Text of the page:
One of the most dynamic topics in privacy regulation is the use of personal data in the health care sector, such as for total genome analysis, quantified self purposes and smart health apps. An important question in the medical field is that of professional secrecy (between doctor and patient) and relational privacy or group privacy. Privacy in sport is another important aspect. Athletes are subjected to intrusive investigations into their bodies and sensitive data are collected about them. What are their rights and how can they be protected?
The right to privacy has usually been considered as the most prominent fundamental right to protect in data-intensive (Big Data) health research. Within the European Union (EU), however, the right to data protection is gaining relevance as a separate fundamental right that should in particular be protected by data protection law. This paper discusses three differences between these two fundamental rights, which are relevant to data-intensive health research. Firstly, the rights based on the right to data protection are of a less context-sensitive nature and easier to enforce. Secondly, the positive obligation to protect personal data requires a more proactive approach by the EU and its Member States. Finally, it guarantees a more comprehensive system of personal data protection. In conclusion, we argue that a comprehensive system of data protection, including research-specific safeguards, is essential to compensate for the loss of individual control in data-intensive health research.
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This article contains a comparative analysis of the jurisprudence of the ECtHR on the right to marry and found a family (Article 12 ECHR). This involves gender surgery, adoption and artificial insemination.
This study enriches the existing debate by analysing the case law of the European Court of Human Rights regarding Article 12 of the European Convention on Human Rights, containing the right to marry and found a family. It will be shown that although the article was incorporated in the Convention as a typical negative right and anti-discrimination provision, until 2000 the Court has approached it from a Christian/conservative perspective, adopting very far-reaching restrictions on the rights of immigrants, denying transsexuals and same-sex couples the right to marry, denying a right to divorce, and denying the right to found a family through artificial insemination or adoption. It is only since 2000 that the Court has struck a somewhat more liberal tone, although many of the conservative doctrines still stand.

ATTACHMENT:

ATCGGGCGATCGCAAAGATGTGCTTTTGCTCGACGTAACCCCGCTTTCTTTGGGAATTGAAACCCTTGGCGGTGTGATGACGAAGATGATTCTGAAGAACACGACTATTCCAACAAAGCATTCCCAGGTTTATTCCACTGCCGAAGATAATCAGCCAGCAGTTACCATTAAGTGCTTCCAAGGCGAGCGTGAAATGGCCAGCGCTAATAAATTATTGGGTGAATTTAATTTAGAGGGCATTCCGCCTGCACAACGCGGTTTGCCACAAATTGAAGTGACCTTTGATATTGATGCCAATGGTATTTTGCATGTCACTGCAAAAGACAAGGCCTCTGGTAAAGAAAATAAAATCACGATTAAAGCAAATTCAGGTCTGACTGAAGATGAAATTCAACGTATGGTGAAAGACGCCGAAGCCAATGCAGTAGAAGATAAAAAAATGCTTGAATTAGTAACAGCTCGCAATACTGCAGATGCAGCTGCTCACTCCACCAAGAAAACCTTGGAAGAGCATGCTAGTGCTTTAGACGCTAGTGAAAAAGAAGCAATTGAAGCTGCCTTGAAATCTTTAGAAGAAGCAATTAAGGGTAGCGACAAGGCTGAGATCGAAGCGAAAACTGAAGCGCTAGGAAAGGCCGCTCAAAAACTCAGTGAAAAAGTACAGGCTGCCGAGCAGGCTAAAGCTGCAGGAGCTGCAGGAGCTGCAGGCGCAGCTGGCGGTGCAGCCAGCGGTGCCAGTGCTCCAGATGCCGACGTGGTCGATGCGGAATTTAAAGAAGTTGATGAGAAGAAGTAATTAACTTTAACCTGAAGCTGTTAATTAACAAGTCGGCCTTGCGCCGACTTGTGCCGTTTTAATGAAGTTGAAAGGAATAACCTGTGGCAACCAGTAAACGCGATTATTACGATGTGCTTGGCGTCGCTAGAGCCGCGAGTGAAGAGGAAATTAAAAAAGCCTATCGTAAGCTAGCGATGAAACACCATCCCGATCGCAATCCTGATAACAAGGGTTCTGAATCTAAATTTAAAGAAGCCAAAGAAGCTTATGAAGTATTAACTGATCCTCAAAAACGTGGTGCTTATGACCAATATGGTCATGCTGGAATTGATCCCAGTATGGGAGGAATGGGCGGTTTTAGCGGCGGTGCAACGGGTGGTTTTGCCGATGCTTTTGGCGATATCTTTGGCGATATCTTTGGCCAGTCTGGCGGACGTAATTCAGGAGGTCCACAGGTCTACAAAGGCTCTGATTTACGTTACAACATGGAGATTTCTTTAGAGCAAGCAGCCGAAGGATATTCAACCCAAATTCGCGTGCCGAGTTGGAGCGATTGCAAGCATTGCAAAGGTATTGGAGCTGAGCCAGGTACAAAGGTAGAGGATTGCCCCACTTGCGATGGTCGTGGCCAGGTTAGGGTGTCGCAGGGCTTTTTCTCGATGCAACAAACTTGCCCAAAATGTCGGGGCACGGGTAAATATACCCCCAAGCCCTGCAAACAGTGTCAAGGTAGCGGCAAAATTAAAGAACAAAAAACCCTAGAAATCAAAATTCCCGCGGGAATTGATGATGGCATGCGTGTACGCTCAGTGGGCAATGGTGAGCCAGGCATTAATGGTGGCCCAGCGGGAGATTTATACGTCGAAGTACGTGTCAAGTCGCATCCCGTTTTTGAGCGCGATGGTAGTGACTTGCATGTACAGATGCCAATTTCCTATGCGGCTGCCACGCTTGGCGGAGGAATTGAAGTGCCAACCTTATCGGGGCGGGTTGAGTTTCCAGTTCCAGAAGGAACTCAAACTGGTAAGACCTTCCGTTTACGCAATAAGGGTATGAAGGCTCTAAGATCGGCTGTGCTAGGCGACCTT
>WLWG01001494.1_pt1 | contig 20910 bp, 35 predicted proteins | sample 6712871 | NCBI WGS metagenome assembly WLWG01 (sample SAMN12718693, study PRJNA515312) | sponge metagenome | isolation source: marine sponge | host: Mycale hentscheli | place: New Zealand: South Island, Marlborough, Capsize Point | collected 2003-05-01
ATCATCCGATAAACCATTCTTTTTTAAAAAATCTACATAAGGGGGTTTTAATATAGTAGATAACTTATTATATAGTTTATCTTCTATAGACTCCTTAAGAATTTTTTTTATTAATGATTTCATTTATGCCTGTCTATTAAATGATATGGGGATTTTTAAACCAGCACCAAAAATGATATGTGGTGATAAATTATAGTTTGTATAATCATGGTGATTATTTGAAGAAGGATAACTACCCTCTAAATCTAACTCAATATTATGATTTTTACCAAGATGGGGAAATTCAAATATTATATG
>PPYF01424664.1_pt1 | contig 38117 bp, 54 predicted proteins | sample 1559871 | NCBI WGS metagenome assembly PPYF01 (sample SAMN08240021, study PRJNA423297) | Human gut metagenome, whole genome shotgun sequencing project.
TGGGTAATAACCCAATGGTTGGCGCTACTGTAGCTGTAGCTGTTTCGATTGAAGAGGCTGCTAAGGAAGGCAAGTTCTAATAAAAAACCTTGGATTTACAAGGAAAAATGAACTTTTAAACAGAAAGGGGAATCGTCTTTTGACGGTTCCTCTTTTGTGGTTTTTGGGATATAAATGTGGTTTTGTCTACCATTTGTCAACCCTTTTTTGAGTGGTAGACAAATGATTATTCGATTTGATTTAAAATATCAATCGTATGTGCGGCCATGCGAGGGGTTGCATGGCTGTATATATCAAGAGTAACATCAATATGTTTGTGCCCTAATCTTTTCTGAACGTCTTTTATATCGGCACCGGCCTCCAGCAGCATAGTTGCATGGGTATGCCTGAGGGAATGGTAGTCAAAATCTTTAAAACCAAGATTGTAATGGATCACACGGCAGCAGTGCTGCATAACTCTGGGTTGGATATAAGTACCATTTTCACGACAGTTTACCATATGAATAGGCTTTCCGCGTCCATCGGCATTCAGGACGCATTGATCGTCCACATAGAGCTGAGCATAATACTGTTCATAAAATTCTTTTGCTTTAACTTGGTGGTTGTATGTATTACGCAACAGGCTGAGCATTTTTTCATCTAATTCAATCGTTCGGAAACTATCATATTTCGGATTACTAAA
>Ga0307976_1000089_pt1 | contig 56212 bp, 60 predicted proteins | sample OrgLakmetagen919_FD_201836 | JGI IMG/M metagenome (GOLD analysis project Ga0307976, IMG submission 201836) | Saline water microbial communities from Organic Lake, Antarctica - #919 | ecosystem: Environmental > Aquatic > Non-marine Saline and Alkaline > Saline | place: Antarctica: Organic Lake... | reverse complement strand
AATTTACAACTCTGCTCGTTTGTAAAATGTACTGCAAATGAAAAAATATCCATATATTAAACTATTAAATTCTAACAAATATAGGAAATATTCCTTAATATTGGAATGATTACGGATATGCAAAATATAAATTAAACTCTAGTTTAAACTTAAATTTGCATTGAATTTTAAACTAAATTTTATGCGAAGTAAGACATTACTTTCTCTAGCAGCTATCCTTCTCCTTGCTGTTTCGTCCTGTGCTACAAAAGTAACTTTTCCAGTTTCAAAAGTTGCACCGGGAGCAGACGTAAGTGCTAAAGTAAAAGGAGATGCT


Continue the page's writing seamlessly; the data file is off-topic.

The rights of athletes are insufficiently protected. This is evidenced by a large international study conducted by researchers of Tilburg University in the Netherlands. Athletes have to submit to blood and urine collection programmes. In addition, privacy sensitive data are being collected in the fight against doping. However, the legal protection of the rights of athletes is inadequate in many European countries.
Three researchers at the Tilburg Institute for Law, Technology, and Society (TILT) have conducted a study commissioned by the European Commission on the collection of personal data in the context of the fight against doping in sport. The researchers collaborated with experts from all Member States of the European Union and have held interviews with anti-doping organizations, athletes, Data Protection Authorities, and the World Anti-Doping Agency (WADA), which sets the global anti-doping rules.
In the well-known Supreme Court case, Roe v. Wade, a woman was granted the right to abortion as part of her right to privacy and bodily integrity. In literature, the term coined for this is decisional privacy, contrasting with other forms of privacy, such as informational and locational privacy. The concept has been challenged by many, both because of its inherent vagueness and because it is unclear why making decisions should, on a theoretical level, be part of the right to privacy. This article suggests, however, that not only the American courts, but also the European Court of Human Rights has integrated decisional elements in its privacy jurisprudence. Moreover, decisional privacy not only grants citizens the right decide over personal matters in their lives, it stresses that the state has a role in facilitating the quality of the decision-making process. This is not only relevant to general privacy theory. The doctrine can also have a potential impact on the regulation of current technologies which are used to make data-driven decisions, such as profiling. When applied to data-driven processes, the rules of the European Court of Human Rights are far more strict and demanding than the rules on automatic decision-making in the GDPR.